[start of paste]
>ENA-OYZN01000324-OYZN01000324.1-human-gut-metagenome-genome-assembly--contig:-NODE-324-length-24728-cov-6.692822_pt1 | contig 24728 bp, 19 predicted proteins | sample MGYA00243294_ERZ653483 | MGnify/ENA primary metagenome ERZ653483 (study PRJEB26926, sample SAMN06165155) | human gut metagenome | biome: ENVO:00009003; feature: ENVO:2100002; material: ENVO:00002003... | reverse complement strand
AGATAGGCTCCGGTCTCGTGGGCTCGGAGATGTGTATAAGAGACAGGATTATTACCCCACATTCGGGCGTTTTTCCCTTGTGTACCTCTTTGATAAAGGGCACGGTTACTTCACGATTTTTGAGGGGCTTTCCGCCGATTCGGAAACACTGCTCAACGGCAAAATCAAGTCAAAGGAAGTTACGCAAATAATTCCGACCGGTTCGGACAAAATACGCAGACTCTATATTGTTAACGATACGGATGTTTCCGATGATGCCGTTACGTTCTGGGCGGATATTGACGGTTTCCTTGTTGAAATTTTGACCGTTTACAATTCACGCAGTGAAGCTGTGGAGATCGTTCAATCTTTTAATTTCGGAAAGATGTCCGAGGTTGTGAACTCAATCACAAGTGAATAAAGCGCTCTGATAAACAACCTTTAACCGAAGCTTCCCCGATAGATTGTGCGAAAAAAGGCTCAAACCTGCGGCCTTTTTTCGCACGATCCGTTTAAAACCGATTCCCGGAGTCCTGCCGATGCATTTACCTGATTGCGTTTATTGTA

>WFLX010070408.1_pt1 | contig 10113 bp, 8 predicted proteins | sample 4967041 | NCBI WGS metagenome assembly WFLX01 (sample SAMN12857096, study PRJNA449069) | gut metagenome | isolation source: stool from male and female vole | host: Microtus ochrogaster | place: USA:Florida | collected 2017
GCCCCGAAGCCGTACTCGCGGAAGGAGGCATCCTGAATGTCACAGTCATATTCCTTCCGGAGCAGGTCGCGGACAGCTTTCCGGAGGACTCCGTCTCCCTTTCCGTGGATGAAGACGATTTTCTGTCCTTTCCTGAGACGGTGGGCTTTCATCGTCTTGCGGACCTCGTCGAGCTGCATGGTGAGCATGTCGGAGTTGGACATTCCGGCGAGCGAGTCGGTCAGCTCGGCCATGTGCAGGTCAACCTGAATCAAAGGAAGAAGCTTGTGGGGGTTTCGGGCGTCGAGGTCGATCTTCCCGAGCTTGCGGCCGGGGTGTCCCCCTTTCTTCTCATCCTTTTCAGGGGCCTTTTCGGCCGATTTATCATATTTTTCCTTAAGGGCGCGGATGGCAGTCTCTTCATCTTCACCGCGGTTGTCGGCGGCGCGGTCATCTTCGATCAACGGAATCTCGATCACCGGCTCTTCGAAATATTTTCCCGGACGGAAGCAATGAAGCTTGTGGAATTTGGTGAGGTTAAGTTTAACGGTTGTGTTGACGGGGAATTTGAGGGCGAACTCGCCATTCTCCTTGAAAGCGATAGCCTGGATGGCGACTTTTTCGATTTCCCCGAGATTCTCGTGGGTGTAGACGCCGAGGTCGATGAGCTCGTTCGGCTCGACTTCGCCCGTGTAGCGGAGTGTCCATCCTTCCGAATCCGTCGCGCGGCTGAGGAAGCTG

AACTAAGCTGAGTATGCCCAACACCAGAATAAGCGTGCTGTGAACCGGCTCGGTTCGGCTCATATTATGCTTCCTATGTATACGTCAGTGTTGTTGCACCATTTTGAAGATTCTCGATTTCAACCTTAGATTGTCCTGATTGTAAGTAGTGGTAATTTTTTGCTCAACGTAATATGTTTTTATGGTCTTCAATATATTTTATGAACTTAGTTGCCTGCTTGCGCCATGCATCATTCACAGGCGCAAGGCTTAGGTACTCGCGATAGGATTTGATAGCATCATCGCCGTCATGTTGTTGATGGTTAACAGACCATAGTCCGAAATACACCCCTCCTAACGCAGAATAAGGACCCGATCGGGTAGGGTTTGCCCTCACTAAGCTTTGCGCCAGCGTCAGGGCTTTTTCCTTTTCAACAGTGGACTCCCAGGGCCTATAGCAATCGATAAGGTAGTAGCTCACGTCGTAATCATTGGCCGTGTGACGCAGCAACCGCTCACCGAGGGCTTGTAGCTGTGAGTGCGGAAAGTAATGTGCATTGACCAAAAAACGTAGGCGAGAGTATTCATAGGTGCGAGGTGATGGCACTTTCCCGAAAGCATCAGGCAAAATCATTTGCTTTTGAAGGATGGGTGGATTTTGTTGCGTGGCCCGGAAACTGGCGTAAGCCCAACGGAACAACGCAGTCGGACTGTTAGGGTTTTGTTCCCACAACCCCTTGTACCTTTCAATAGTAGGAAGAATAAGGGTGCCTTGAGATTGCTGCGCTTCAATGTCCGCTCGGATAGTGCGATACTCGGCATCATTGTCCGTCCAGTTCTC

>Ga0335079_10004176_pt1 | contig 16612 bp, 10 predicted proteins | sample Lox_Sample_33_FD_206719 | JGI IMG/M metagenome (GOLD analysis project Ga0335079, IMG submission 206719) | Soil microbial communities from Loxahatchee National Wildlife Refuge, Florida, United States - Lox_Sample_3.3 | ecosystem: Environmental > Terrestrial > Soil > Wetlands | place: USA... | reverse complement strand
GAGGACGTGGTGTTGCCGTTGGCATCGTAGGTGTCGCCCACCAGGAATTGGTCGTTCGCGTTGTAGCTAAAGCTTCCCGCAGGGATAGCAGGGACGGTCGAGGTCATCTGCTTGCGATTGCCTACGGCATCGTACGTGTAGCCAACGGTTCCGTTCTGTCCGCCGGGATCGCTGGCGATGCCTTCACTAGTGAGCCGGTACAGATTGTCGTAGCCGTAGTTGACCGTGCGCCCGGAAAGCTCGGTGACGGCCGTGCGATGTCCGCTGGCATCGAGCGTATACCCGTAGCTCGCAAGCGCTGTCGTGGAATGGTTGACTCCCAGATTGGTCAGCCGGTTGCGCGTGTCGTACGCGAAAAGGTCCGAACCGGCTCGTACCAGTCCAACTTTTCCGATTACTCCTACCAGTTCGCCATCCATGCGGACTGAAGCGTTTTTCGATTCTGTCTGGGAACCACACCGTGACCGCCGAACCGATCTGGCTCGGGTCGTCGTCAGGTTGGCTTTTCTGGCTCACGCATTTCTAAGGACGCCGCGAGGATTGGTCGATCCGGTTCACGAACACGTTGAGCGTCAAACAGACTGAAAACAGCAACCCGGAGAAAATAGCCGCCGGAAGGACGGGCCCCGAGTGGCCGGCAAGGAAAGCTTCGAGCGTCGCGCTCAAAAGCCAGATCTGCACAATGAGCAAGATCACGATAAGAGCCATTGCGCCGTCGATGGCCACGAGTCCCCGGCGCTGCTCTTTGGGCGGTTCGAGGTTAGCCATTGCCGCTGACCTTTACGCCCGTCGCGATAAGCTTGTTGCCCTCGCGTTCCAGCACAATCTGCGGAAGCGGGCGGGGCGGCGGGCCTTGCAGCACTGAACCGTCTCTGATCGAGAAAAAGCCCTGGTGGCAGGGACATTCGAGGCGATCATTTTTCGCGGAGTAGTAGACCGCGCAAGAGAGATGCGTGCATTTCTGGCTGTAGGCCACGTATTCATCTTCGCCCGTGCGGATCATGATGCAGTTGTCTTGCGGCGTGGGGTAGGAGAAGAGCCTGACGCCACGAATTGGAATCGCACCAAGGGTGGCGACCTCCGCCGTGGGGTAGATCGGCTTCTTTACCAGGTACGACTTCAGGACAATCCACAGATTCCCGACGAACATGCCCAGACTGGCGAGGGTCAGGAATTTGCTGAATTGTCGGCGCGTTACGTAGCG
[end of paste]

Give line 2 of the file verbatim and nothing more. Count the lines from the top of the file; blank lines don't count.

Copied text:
AGATAGGCTCCGGTCTCGTGGGCTCGGAGATGTGTATAAGAGACAGGATTATTACCCCACATTCGGGCGTTTTTCCCTTGTGTACCTCTTTGATAAAGGGCACGGTTACTTCACGATTTTTGAGGGGCTTTCCGCCGATTCGGAAACACTGCTCAACGGCAAAATCAAGTCAAAGGAAGTTACGCAAATAATTCCGACCGGTTCGGACAAAATACGCAGACTCTATATTGTTAACGATACGGATGTTTCCGATGATGCCGTTACGTTCTGGGCGGATATTGACGGTTTCCTTGTTGAAATTTTGACCGTTTACAATTCACGCAGTGAAGCTGTGGAGATCGTTCAATCTTTTAATTTCGGAAAGATGTCCGAGGTTGTGAACTCAATCACAAGTGAATAAAGCGCTCTGATAAACAACCTTTAACCGAAGCTTCCCCGATAGATTGTGCGAAAAAAGGCTCAAACCTGCGGCCTTTTTTCGCACGATCCGTTTAAAACCGATTCCCGGAGTCCTGCCGATGCATTTACCTGATTGCGTTTATTGTA